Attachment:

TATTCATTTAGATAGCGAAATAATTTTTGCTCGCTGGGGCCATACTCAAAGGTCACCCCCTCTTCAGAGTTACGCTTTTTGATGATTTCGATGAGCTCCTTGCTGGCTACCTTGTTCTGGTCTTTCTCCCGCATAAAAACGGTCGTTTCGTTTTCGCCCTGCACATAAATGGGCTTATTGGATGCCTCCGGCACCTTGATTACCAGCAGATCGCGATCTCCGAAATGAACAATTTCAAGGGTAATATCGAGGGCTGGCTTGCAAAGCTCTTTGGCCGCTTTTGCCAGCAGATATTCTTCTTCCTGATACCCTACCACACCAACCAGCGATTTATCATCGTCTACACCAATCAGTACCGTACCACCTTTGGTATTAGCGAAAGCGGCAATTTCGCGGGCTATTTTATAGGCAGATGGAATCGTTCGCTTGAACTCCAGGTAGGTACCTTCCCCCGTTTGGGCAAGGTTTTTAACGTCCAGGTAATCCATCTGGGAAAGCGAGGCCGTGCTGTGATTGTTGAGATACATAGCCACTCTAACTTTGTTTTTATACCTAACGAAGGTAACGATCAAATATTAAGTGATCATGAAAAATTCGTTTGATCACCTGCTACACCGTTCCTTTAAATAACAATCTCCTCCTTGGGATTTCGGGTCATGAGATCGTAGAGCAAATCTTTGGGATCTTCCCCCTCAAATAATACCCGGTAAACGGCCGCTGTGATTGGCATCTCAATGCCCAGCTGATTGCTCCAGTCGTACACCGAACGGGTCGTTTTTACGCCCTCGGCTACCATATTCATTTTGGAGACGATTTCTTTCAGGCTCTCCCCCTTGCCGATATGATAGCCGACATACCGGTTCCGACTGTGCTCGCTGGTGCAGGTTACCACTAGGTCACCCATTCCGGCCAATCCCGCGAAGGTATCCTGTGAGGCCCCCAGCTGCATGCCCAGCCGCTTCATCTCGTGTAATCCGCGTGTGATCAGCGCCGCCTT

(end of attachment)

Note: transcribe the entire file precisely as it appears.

TATTCATTTAGATAGCGAAATAATTTTTGCTCGCTGGGGCCATACTCAAAGGTCACCCCCTCTTCAGAGTTACGCTTTTTGATGATTTCGATGAGCTCCTTGCTGGCTACCTTGTTCTGGTCTTTCTCCCGCATAAAAACGGTCGTTTCGTTTTCGCCCTGCACATAAATGGGCTTATTGGATGCCTCCGGCACCTTGATTACCAGCAGATCGCGATCTCCGAAATGAACAATTTCAAGGGTAATATCGAGGGCTGGCTTGCAAAGCTCTTTGGCCGCTTTTGCCAGCAGATATTCTTCTTCCTGATACCCTACCACACCAACCAGCGATTTATCATCGTCTACACCAATCAGTACCGTACCACCTTTGGTATTAGCGAAAGCGGCAATTTCGCGGGCTATTTTATAGGCAGATGGAATCGTTCGCTTGAACTCCAGGTAGGTACCTTCCCCCGTTTGGGCAAGGTTTTTAACGTCCAGGTAATCCATCTGGGAAAGCGAGGCCGTGCTGTGATTGTTGAGATACATAGCCACTCTAACTTTGTTTTTATACCTAACGAAGGTAACGATCAAATATTAAGTGATCATGAAAAATTCGTTTGATCACCTGCTACACCGTTCCTTTAAATAACAATCTCCTCCTTGGGATTTCGGGTCATGAGATCGTAGAGCAAATCTTTGGGATCTTCCCCCTCAAATAATACCCGGTAAACGGCCGCTGTGATTGGCATCTCAATGCCCAGCTGATTGCTCCAGTCGTACACCGAACGGGTCGTTTTTACGCCCTCGGCTACCATATTCATTTTGGAGACGATTTCTTTCAGGCTCTCCCCCTTGCCGATATGATAGCCGACATACCGGTTCCGACTGTGCTCGCTGGTGCAGGTTACCACTAGGTCACCCATTCCGGCCAATCCCGCGAAGGTATCCTGTGAGGCCCCCAGCTGCATGCCCAGCCGCTTCATCTCGTGTAATCCGCGTGTGATCAGCGCCGCCTT